F. and S. Marriott 140 Newbegin, Hornsea, England, HU18 1PB

May 2010. Stephanie died peacefully on 19th April after a short stay in hospital. She had been suffering from acute cervical cancer. Fred will continue to run the business to the best of his ability. The web site is slowly getting under control again as he tries to take over some of Stephanie's responsibilities, and learns some of the mysteries of Dreamweaver.

Pieces An on-line look at cameras etc. by Stephanie Marriott

December 2008 - Kodak Instamatic 800

Kodak Instamatic 800

The Kodak Instamatic 800 was one of the range of cameras which Kodak brought out when they first launched the "Kodapak" - now more usually known as the 126 cartridge - in 1963.

It has a 38 mm. f/2.8 Ektanar lens, a coupled coincident image rangefinder and a built-in bulb flash.

At 27 ounces, it weighs more than most other 126 cameras, but it has a lot of features packed into the rather clumsily styled body with its centre 'ledge' which supports the release and the metering cell.

The camera is simple to load; it is after loading the cartridge that the fun starts. Located on the bottom of the camera is a tape and this has to be pulled. Pulling the tape winds a spring motor. The tape retracts back into place by itself. Kodak claimed that seven pulls of the tape would fully wind the motor and that this would be enough to advance a full film.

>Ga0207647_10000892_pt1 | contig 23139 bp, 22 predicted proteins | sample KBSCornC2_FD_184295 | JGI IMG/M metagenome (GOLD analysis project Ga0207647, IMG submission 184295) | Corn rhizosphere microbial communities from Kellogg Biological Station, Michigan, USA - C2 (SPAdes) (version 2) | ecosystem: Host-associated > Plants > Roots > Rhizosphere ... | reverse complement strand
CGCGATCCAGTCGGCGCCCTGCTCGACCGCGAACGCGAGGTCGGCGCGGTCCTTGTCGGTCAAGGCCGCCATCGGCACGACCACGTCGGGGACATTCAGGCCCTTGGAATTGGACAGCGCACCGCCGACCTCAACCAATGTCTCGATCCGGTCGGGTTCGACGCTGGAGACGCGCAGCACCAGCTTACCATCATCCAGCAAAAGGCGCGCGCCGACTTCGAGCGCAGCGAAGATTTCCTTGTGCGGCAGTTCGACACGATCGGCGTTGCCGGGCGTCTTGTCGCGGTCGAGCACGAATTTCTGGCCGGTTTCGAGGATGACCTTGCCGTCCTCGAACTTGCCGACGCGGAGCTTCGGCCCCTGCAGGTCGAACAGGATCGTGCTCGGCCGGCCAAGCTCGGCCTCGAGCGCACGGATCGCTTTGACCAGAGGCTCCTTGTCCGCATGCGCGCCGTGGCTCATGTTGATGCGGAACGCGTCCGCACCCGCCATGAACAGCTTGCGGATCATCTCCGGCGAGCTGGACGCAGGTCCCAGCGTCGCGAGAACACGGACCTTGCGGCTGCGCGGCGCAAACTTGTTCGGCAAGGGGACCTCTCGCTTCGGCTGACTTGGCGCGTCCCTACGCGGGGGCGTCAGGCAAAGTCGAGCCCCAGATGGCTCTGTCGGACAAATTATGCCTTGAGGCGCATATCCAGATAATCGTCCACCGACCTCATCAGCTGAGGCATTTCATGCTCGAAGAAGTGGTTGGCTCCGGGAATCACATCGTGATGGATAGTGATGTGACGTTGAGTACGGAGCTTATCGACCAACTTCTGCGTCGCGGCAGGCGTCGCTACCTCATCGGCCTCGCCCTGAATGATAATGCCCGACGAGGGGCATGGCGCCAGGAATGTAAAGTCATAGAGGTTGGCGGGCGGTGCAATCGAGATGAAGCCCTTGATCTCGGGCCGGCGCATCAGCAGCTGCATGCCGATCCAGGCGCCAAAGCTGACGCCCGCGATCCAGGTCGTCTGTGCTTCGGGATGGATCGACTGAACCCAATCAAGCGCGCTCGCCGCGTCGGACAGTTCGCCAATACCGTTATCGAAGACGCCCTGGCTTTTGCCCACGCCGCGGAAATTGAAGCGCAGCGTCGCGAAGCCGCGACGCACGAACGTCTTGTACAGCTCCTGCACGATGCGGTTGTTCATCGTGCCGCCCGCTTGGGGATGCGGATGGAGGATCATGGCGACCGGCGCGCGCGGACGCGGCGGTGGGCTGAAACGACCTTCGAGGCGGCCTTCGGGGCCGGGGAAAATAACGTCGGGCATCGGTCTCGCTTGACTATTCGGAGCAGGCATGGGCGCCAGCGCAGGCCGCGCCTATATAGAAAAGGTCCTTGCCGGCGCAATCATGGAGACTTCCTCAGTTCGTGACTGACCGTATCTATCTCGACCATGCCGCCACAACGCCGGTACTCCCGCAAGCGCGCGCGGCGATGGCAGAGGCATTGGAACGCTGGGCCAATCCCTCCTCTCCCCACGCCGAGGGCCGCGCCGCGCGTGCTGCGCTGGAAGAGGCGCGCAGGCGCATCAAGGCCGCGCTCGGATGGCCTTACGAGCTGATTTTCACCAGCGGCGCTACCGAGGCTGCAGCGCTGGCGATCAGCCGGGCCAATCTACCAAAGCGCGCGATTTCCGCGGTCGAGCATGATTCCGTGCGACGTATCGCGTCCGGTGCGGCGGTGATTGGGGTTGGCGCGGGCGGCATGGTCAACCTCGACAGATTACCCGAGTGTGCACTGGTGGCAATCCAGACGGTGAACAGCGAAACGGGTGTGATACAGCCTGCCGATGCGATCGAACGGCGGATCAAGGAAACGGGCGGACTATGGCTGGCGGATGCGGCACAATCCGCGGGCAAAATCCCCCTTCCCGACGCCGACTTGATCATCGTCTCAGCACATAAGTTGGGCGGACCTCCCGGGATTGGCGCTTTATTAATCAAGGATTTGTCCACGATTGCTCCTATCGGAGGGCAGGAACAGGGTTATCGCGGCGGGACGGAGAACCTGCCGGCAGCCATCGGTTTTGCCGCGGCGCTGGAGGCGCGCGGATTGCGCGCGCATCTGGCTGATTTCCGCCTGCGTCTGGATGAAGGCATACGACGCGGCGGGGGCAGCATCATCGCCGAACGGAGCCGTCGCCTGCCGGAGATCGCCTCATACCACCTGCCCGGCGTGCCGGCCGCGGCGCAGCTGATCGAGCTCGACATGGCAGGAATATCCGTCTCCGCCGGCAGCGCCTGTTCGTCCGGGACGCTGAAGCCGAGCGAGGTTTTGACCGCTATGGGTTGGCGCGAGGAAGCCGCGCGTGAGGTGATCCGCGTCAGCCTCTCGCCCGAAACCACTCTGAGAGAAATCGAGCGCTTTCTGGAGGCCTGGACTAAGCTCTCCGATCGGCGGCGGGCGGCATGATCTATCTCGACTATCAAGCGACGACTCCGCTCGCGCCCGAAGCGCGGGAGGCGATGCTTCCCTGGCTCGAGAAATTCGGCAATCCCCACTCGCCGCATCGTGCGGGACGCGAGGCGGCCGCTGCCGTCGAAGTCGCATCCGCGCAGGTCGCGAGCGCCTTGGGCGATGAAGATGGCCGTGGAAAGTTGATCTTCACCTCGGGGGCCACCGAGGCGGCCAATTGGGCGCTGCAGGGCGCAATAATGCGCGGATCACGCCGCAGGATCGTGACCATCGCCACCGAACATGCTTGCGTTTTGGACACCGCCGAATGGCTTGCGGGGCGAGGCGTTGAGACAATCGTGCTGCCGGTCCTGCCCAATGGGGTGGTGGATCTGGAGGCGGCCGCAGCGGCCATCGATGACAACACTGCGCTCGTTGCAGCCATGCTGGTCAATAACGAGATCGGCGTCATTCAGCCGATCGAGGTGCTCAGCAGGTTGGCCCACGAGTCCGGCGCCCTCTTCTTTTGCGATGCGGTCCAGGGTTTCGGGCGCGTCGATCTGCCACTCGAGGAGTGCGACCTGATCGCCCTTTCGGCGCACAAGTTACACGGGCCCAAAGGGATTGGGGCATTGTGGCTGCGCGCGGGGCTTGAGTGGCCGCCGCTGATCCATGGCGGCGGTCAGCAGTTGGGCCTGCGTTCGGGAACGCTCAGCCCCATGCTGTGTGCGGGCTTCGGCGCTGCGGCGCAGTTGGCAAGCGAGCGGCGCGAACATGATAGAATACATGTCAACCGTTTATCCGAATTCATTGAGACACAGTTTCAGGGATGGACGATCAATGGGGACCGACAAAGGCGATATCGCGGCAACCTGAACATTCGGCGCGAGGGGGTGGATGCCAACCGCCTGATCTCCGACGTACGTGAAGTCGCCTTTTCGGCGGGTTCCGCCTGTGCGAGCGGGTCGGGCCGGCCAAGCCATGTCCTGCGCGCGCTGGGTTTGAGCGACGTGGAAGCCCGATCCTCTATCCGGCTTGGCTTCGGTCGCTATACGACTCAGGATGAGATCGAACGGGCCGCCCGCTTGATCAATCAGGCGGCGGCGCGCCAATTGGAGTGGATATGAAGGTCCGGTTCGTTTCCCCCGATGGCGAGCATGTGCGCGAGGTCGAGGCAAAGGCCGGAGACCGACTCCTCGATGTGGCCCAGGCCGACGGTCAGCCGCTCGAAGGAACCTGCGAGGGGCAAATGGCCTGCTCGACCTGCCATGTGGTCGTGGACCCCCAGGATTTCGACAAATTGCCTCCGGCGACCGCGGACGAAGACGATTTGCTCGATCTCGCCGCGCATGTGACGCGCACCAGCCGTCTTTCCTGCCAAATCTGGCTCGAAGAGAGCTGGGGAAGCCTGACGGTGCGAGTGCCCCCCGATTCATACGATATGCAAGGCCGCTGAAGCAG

When this operation is complete, the film is advanced to number 1 and the camera is ready for use.

There are three marked shutter speeds, 1/60, 1/125 and 1/250. One of these must be selected manually; the built-in meter will then set the aperture (range f/2.8 to f/64) to suit the available light and the shutter speed. If there is insufficient light, the shutter speed is automatically reduced, down to 1/30 sec. if need be.

If even 1/30 at f/2.8 is inadequate, there is a built-in bulb flash for use with subjects between three feet and twenty-five feet away. When the flash is in use, the shutter speed is set to 1/30 and the built-in rangefinder is linked to the aperture scale, thus giving automatic flash exposure. This is also the case when the flash is used outdoors as fill-in flash.

There is a one stop manual adjustment (plus or minus) and an exposure lock (hold the shutter release part-way down).

There is a focusing scale and zone focusing symbols as well as the built-in rangefinder, offering alternatives to the rangefinder which may be quicker to use.

The Kodak Instamatic 800 was never, as far as I can see, imported into the UK, which seems a shame. In the USA, it sold for around $130.

It is a very quirky camera.

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